Be it a skyscraper, sign, or a mountain top, the High Sierra is a mountain range filled with tall tales and even taller peaks. The land of -EST some might say! A place where the tallest peak in the continental United States resides. The deepest canyon in America. Trees that are the biggest in the world. It’s no wonder people like John Muir, Ansel Adams, and Mark Twain were inspired by them. Yes, the Wonders of the Sierra are a must see. But there are countless underrated landmarks in the High Sierra that provide residents as well as regular visitors a visual cue that they are home. Here’s a taste of these hidden gems.
Flying “A” Gas Station
The iconic tram face at Palisades Tahoe. Shimmering waters of Donner Lake. There is no shortage of landmarks in and around Truckee, but one quietly stands at the center of the historic downtown area that many don’t even realize is a landmark – the Flying “A” Gas Station. The fire engine red sign with its white curvy architecture harkens back to another era. A time when these vintage gas stations dotted the Golden State. Restored in 2008, it now is a fixture that overlooks weekly community gatherings such as Truckee Thursdays. If you’ve seen all the main sights, here’s a list of other low key or underrated landmarks in Truckee.
The Giant Root Beer Mug
Widely believed to be the first private recreational subdivision in the Sierra Nevada and was named after two famous Mother Lode authors – Mark Twain and Bret Hart. By the 1930’s due to its ideal elevation, location, and affordable cabins, it became a summer getaway. It was at that time in 1933 when the wooden arch that is the town’s trademark was built and still be viewed today. While the sign itself is an iconic landmark, another more hidden one that’s just as unique is the giant root beer mug next to the Rock of Twain Harte pub. These giant mugs adorned Frostop locations all over the country in the 50’s and 60’s. Today, this has been restored and repainted to now read: Twain Harte, Heart of the Sierra.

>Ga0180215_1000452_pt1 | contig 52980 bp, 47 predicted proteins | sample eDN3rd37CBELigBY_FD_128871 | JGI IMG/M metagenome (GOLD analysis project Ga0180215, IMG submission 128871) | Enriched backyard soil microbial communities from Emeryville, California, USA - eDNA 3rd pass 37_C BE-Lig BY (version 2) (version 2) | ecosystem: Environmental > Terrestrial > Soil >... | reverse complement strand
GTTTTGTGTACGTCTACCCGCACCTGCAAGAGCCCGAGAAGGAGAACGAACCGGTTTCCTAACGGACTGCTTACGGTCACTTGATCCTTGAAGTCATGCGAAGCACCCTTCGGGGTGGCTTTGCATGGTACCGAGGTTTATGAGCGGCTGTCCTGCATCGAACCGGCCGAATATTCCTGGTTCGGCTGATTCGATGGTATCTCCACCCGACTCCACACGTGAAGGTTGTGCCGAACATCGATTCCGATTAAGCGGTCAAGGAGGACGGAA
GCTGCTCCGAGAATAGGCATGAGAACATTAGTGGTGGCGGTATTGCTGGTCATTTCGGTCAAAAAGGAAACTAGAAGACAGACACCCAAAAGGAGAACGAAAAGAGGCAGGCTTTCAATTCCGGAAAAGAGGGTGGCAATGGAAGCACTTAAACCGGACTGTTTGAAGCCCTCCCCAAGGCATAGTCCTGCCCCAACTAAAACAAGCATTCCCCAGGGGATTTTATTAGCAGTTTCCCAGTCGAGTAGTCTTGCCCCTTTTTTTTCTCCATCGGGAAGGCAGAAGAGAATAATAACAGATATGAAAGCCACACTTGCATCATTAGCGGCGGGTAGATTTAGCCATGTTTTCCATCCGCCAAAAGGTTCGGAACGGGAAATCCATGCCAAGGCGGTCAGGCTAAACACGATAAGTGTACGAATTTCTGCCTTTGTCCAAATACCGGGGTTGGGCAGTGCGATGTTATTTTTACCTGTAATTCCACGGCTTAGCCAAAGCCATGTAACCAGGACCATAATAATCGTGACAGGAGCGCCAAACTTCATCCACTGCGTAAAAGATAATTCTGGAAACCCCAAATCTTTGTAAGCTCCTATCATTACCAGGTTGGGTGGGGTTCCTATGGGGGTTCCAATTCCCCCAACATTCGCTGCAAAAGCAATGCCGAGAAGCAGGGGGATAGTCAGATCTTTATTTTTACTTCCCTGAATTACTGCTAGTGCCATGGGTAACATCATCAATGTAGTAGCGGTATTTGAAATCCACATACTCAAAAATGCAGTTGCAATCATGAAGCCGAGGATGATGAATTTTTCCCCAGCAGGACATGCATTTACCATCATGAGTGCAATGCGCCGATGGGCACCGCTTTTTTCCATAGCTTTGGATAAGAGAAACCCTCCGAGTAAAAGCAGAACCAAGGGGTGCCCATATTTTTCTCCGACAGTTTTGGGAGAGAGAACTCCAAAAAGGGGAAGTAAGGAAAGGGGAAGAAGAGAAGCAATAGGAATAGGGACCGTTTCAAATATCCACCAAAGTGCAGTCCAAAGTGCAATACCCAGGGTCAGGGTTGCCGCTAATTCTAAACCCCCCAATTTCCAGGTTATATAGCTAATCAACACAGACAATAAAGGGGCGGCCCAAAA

You pretty much could say any attraction in Mono County is underrated. It is home to some of the most beautiful and least visited parts of not just California but the lower 48. Driving down Highway 395, there’s one structure that calls out more than any other. A historic lodge that has stood in its location for more than a century. A rest stop for weary travelers including the famous author, Mark Twain. It is none other than the Bridgeport Inn.
Erected in 1877 as a waypoint for miners on their way to goldrush boom towns such as Bodie, California and Aurora, Nevada. While the surrounding buildings and road surface have changed, the interior is still very similar to what it was like back when it was built. Even if you don’t stay in the inn, we highly recommend enjoying a meal in their dining room. If you squint a bit and listen very carefully, you may hear the ghosts of yesteryear trudging through on their way to make their riches.
Mariposa County Courthouse
Located right in the center of one of the best mountain towns to visit in California any time of year, you’ll find a tall white building constructed in a Greek Revival Style – the Mariposa County Court House. It’s been standing guard in the town of Mariposa since 1854, making it the OLDEST working courthouse west of the Rockies. The interior is still adorned with the original chairs and benches inside the courtroom. With modern conveniences tucked away like electric lights and computers, it makes you feel as if Atticus Finch from the book “To Kill A Mockingbird” may walk right out its doors at any moment.
South Lake Tahoe